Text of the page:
Uff da! If Farmer's Almanac holds true, it'll be a cold winter
FARGO, N.D. - It's not a pig's spleen or squirrel nuts, but it seems to work just as well. The secret Farmer's Almanac formula has once again predicted the upcoming winter: A cold and snowy one. "That's winter up there. The winter will be about 2...
FARGO, N.D. - It's not a pig's spleen or squirrel nuts, but it seems to work just as well.
The secret Farmer's Almanac formula has once again predicted the upcoming winter: A cold and snowy one.
"That's winter up there. The winter will be about 2 to 3 degrees lower than normal. January will be the coldest month," said Mare-Anne Jarvela, a senior research editor at Farmer's Almanac. "Snowfall will be near normal. So you're probably not going to get a huge amount."
The book has been a storm of weather predictions, planting seasons and humorous anecdotes for 219 years.
But authors aren't just spitting in the wind when trying to predict the weather. They use a mix of scientific research, modern technology, ocean current and sun spot technology. A drizzle of the top secret, original weather formula is also used.
"It's an old formula that our first editor, Robert B. Thomas, used when he predicted the weather and he did that for New England," Jarvela said. "He figured in the moon phases. We're actually not doing that. But we are using part of that formula."
The secret, 1792 original formula in Thomas' handwriting is still kept tucked away in a locked box at an East Coast Almanac office.
"It is a little secret, and we like to keep it that way," Jarvela said. The predictions are generally 80 to 85 percent accurate, Jarvela said.
Fargo resident Marvin Fejeldseth has read the almanac but doesn't put too much stock in the weather predictions.
For Fejeldseth, he lets nature indicate what kind of winter is ahead, watching cues like the height of muskrat huts (the taller, the colder the winter) or how many nuts the squirrels are stocking up on - more nuts equals a harsher winter.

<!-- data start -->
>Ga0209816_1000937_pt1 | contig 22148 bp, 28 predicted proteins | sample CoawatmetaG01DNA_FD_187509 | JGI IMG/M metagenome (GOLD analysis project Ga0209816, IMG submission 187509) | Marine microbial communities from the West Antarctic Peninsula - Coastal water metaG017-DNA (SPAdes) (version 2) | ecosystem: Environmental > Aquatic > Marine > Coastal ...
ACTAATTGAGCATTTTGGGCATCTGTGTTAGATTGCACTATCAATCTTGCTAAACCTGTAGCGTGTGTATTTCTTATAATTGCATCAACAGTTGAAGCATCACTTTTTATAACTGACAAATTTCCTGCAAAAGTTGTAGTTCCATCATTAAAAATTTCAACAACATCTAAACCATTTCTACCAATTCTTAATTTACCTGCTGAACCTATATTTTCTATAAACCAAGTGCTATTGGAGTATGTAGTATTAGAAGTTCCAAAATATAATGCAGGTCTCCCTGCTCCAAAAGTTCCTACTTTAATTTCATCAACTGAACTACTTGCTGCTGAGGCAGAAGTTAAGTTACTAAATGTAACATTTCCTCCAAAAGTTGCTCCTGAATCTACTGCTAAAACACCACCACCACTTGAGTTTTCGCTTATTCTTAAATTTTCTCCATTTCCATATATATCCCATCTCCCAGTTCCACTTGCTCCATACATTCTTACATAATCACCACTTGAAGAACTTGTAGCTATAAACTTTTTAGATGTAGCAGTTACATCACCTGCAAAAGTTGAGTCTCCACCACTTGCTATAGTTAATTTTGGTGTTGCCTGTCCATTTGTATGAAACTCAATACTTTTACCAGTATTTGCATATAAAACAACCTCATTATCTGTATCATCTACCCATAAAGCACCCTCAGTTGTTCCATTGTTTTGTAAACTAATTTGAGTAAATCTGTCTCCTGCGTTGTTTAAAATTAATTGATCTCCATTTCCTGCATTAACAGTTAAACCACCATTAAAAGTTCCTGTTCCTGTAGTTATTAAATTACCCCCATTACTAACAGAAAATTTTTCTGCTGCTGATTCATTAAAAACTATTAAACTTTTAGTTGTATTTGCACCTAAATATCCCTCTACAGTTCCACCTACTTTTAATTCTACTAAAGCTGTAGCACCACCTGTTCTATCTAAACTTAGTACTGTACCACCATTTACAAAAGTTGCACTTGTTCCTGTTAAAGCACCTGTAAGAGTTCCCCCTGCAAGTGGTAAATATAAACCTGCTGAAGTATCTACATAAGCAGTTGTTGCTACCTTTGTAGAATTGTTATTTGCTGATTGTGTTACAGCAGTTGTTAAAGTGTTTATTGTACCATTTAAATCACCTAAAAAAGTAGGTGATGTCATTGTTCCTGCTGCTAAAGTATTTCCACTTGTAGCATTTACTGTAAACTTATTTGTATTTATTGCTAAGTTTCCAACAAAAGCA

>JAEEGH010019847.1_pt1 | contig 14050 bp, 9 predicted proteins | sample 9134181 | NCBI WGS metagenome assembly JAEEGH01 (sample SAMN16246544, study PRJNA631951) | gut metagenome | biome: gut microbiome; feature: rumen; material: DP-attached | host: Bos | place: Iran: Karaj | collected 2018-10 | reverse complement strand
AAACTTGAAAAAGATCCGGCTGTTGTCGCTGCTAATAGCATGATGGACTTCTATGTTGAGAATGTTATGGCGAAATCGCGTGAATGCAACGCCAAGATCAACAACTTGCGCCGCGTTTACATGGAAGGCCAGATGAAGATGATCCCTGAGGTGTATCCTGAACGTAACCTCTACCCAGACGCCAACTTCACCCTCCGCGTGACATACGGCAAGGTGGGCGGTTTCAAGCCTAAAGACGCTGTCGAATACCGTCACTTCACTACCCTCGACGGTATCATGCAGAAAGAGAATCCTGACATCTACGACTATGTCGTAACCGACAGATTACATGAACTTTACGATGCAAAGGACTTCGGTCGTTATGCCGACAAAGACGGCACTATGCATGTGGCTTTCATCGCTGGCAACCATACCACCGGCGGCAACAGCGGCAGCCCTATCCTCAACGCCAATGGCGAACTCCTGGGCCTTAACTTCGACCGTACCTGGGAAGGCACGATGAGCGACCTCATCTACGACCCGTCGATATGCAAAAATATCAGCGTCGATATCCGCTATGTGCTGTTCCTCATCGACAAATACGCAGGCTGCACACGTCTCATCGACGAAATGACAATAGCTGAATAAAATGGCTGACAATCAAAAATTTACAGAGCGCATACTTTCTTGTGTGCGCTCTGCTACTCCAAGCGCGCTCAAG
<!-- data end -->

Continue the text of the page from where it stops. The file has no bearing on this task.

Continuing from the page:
"The animals know way more than we do about predicting weather," Fejeldseth said.
Sixteen-year-old Katelyn Meyer of Oriska, N.D., said she doesn't rely on the almanac for her weather, although she has thumbed through the older editions.
"The old ones are more interesting," Meyer said.
North Dakota State Climatologist Dr. Adnan Akyuz sticks with straight scientific methods for his research, but he somewhat agrees with the almanac's predictions.
Akyuz is closely watching the current La Niña phenomenon, which could mean much more snowfall this winter. However, last year, Niña's brother, El Niño, breezed over the area, showing atypical patterns.
"During the last El Niño, the pattern was a nontypical El Niño, and our regions were mostly impacted by Arctic oscillations, which happen in a short term and higher frequency, so that El Niño was really masked by a greater force," Akyuz said.
The Farmer's Almanac has predicted a white Thanksgiving, with possible storms around the holidays; however, Jarvela said Christmastime should prove mild.
"There will be some snow, and it will turn mild. Then right after Christmas, it could turn cold. January will be cold, really cold, about 4 degrees below average," Jarvela said.
Shereen Meyer of Oriska has heard her share of winter predictors, such as butchers who judge the winter on the color of a pig's spleen. So far, she isn't warming up to the idea of such a cold winter.
"I hope they're dead wrong," she sad.
Even Jarvela can sympathize. "I hope your winter is not that cold. We could be wrong."